Last night 18 teams of MIT students delivered 1-minute pitches in rapid-fire succession on new business ideas in areas ranging from mobile technology, life sciences and energy as part of MIT’s well-known $100k Entrepreneurship Competition. In a record year with over 270 applications, multiple rounds of judging by leaders in venture capital narrowed the focus to 10 teams of semi-finalists in each of the 6 categories.
The Pitch contest is the first event in the 100k series, where rough ideas and direction are presented to a panel of judges and a live audience. The Pitch contest is followed by an Accelerate series culminating in February 2014, focused on prototype validation, and then later by Launch, the premier event of the $100k contest where teams present business plans with the hope of winning the $100k grand prize.
Before the event I had the pleasure of chatting with several participants in the contest. I spoke with John Hobgood, whose firm sponsors the event. John’s an intellectual property attorney at WilmerHale and helps entrepreneurs strategically formulate patents and understand their IP. He’s worked with teams emerging from the 100k contest before, and is mentoring teams in this year’s contest.
DDG has an awesome idea to address the problems with today’s malaria diagnostics, which are prohibitively expensive for use in the developing world, inaccurate and slow. DDG’s solution for rapid and accurate diagnosis of malaria could help save 1 million lives every year using only refrigerator magnets and a laser pointer.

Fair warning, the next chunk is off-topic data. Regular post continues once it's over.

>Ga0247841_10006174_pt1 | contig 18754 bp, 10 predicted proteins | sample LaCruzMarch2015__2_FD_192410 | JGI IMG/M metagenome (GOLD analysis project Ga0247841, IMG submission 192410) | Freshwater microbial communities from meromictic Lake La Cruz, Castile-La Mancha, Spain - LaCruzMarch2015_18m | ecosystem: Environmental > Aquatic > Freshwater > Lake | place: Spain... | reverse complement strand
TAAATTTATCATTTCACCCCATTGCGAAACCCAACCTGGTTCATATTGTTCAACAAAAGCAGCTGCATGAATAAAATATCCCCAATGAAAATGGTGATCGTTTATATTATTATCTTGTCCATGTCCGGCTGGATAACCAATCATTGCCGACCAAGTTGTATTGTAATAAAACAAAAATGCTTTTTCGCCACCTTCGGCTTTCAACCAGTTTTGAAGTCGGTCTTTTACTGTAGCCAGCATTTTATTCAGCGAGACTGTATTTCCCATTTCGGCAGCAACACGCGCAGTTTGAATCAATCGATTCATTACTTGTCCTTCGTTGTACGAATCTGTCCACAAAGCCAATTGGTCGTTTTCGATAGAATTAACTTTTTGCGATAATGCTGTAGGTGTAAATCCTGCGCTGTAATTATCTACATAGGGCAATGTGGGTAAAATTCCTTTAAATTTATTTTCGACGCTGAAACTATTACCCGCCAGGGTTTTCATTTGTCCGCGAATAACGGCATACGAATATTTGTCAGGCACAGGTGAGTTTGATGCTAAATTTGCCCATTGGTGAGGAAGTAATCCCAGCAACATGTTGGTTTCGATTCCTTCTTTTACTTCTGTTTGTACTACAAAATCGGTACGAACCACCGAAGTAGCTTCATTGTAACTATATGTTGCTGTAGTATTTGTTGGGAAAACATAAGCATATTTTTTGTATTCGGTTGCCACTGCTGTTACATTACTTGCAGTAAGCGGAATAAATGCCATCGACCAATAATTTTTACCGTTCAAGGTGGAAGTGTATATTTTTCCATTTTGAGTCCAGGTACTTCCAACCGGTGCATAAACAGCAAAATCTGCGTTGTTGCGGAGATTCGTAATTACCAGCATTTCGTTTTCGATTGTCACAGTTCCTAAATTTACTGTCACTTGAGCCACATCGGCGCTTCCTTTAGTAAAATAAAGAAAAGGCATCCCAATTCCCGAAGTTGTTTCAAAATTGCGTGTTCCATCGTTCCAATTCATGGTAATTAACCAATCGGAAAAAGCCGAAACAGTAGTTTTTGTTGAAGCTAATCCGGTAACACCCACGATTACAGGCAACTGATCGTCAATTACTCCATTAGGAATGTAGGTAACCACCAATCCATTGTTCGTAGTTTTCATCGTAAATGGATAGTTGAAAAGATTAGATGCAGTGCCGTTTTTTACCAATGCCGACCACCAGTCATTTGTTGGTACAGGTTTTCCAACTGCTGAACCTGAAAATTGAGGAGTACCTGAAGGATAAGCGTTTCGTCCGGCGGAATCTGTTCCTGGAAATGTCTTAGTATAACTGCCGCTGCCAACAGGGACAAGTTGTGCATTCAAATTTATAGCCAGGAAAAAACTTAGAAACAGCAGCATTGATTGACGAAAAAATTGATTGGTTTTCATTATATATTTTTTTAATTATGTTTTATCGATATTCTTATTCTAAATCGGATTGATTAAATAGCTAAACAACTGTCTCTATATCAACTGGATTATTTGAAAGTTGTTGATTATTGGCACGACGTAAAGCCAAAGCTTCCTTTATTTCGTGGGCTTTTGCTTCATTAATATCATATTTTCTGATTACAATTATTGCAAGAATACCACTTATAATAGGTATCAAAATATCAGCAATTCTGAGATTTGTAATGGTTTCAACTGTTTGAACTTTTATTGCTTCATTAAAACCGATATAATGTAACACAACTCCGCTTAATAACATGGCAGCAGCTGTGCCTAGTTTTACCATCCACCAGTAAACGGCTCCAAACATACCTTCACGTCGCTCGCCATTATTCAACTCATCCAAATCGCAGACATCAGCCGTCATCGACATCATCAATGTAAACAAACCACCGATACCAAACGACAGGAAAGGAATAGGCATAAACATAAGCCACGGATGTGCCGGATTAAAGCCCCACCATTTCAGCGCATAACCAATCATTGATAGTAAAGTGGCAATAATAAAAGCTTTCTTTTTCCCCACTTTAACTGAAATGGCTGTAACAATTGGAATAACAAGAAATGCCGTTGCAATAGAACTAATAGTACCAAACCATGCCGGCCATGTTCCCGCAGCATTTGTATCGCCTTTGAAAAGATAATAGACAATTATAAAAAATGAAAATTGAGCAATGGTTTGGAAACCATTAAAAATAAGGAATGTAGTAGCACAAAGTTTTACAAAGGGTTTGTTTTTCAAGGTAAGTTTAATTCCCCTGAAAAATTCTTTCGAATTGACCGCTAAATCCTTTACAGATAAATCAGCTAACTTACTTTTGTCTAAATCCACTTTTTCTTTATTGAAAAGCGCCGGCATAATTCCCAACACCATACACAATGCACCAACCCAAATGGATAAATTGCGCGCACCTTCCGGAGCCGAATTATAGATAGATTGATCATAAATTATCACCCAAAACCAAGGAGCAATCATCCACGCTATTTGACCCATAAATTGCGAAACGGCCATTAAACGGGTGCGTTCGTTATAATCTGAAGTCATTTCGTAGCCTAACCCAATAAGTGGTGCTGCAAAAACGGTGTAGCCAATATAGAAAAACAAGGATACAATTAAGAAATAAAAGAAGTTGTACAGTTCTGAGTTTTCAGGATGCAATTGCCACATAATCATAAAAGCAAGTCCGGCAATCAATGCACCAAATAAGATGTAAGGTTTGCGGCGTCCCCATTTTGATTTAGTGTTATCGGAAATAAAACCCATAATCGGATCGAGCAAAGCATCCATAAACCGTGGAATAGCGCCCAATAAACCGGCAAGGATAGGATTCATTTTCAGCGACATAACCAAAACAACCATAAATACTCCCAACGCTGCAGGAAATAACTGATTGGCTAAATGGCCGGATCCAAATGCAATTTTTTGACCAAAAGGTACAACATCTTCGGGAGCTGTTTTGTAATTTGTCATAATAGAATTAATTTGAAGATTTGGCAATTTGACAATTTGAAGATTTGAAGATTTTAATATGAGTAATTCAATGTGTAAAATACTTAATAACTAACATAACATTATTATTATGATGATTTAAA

The technology leverages the metallic properties blood infected with the malaria parasite. By applying a magnetic field, by-products in the blood called hemozoin align, blocking transmission of light through a blood sample in direct proportion to parasitemia. This is really cool stuff ya’ll. The technology has been developed in collaboration with Case Western Reserve University’s School of Medicine.
The crowd was certainly won over by John’s pitch, which landed him an award of $2,000 as the audience choice winner. Congrats DDG!
Other MedTech ideas from the 100k contests include:
Twiage, a HIPAA-compliant app for helping EMTs communicate a patient’s condition to the hospital before the ambulance arrives.
ProductivitEEG, FitBit for your brain. A device that monitors EEG signals to maximize your productivity throughout the day.
Prioritas, an algorithm for prioritizing electronic reports so a doctor can address the most urgent ones first.
Willbe, a corporate wellness initiative using fitness trackers to reward employees for reaching quantified fitness goals with proportional rewards.
Other winners of the contest included:
Zooming micro camera, second runner up for $1,000, with an idea for an external optical lens for smart phones.
Polished, first runner up for $2,000, with an idea for scheduling on-site manicure services for busy women.
EcoVent, winner of $5,000, with an idea using sensors and vent controls to regulate the temperature in rooms of your house for energy savings.
Article written by Shannon Moore, PhD
firstname.lastname@example.org | @ShannonMoorePhD
Shannon is an Associate Consultant at DRG Consulting, where she helps clients in the life sciences approach strategic problems. As a new-comer to Boston, she's very excited about all of the medical innovation happening in her neighborhood, and loves learning about the people and resources that make it so vibrant. Shannon also holds a PhD in Biomedical Engineering where she studied the biomechanics of bone regeneration. She can be reached at email@example.com.
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